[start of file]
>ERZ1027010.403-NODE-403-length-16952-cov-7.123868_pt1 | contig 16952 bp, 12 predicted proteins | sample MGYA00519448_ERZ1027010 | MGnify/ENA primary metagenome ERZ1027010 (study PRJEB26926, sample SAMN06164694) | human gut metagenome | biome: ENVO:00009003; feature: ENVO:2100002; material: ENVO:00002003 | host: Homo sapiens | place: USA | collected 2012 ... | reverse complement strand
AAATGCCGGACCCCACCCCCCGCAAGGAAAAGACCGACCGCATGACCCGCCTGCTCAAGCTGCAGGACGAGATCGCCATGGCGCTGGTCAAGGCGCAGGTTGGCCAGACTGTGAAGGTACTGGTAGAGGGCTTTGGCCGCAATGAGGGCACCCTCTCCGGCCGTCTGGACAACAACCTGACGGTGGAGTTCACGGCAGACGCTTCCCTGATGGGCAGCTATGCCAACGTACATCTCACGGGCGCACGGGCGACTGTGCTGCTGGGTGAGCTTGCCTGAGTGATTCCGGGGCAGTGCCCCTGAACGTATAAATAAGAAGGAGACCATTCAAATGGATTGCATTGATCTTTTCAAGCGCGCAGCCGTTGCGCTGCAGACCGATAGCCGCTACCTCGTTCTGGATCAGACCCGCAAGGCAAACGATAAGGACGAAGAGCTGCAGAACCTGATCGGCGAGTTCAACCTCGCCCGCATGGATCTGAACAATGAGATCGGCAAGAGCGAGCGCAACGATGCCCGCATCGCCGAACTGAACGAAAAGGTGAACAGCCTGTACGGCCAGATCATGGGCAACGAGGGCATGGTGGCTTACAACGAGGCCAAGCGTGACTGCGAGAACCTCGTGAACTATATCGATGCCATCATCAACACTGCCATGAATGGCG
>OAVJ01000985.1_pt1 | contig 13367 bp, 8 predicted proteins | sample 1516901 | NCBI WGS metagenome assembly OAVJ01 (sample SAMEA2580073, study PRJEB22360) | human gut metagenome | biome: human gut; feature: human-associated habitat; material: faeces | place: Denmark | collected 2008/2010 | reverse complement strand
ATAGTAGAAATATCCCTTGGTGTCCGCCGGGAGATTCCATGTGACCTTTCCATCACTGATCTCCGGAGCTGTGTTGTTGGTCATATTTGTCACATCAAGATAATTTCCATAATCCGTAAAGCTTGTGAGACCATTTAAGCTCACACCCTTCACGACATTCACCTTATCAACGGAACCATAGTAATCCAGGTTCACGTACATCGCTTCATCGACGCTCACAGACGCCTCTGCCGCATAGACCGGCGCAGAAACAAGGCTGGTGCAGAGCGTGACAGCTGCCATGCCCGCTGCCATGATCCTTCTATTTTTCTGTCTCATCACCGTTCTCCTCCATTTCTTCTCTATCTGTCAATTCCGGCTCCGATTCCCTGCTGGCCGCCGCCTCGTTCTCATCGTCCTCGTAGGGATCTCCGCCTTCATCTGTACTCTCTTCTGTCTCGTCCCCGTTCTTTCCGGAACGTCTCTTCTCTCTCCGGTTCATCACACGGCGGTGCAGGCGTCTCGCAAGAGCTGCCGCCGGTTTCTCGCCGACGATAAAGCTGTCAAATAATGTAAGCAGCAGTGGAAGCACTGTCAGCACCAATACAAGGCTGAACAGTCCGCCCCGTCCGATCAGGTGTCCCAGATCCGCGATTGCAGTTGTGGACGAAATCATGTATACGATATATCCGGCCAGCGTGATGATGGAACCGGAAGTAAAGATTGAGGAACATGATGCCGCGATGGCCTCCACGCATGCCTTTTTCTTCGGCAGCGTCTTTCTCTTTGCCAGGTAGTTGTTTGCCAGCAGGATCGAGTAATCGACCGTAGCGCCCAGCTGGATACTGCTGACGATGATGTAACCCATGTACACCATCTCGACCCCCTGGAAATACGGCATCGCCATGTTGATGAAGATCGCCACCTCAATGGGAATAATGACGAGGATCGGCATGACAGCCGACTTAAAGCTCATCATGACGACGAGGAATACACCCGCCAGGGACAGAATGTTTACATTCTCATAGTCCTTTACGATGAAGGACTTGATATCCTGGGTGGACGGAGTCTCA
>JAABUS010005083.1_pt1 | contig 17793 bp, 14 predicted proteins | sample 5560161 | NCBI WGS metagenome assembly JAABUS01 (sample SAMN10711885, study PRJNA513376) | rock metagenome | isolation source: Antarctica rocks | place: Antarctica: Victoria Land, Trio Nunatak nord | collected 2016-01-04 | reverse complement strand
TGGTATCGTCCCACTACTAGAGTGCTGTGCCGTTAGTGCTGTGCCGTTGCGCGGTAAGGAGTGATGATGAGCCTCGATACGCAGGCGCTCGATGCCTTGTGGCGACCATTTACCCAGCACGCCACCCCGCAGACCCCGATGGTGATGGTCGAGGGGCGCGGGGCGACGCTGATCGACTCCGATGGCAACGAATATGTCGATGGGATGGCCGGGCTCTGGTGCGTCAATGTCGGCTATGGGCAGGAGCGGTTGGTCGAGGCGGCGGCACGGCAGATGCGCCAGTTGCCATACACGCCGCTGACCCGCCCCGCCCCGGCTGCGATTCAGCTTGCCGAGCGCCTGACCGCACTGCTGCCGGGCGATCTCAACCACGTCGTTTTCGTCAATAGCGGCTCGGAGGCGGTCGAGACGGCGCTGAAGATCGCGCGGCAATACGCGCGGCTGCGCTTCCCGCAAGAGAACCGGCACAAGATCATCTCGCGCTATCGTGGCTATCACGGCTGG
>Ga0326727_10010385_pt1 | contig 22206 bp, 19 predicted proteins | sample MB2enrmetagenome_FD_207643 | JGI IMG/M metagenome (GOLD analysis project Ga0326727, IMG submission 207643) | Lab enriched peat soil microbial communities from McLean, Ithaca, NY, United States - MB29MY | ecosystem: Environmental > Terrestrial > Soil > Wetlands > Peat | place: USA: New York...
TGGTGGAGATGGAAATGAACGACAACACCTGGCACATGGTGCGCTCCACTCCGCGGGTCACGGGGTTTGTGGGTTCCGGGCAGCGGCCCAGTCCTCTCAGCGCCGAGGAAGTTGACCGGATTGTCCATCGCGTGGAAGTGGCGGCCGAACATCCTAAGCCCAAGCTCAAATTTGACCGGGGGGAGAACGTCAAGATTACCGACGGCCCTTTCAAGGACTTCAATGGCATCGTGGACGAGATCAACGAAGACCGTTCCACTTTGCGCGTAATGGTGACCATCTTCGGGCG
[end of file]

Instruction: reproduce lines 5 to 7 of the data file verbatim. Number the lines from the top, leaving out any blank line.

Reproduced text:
>JAABUS010005083.1_pt1 | contig 17793 bp, 14 predicted proteins | sample 5560161 | NCBI WGS metagenome assembly JAABUS01 (sample SAMN10711885, study PRJNA513376) | rock metagenome | isolation source: Antarctica rocks | place: Antarctica: Victoria Land, Trio Nunatak nord | collected 2016-01-04 | reverse complement strand
TGGTATCGTCCCACTACTAGAGTGCTGTGCCGTTAGTGCTGTGCCGTTGCGCGGTAAGGAGTGATGATGAGCCTCGATACGCAGGCGCTCGATGCCTTGTGGCGACCATTTACCCAGCACGCCACCCCGCAGACCCCGATGGTGATGGTCGAGGGGCGCGGGGCGACGCTGATCGACTCCGATGGCAACGAATATGTCGATGGGATGGCCGGGCTCTGGTGCGTCAATGTCGGCTATGGGCAGGAGCGGTTGGTCGAGGCGGCGGCACGGCAGATGCGCCAGTTGCCATACACGCCGCTGACCCGCCCCGCCCCGGCTGCGATTCAGCTTGCCGAGCGCCTGACCGCACTGCTGCCGGGCGATCTCAACCACGTCGTTTTCGTCAATAGCGGCTCGGAGGCGGTCGAGACGGCGCTGAAGATCGCGCGGCAATACGCGCGGCTGCGCTTCCCGCAAGAGAACCGGCACAAGATCATCTCGCGCTATCGTGGCTATCACGGCTGG
>Ga0326727_10010385_pt1 | contig 22206 bp, 19 predicted proteins | sample MB2enrmetagenome_FD_207643 | JGI IMG/M metagenome (GOLD analysis project Ga0326727, IMG submission 207643) | Lab enriched peat soil microbial communities from McLean, Ithaca, NY, United States - MB29MY | ecosystem: Environmental > Terrestrial > Soil > Wetlands > Peat | place: USA: New York...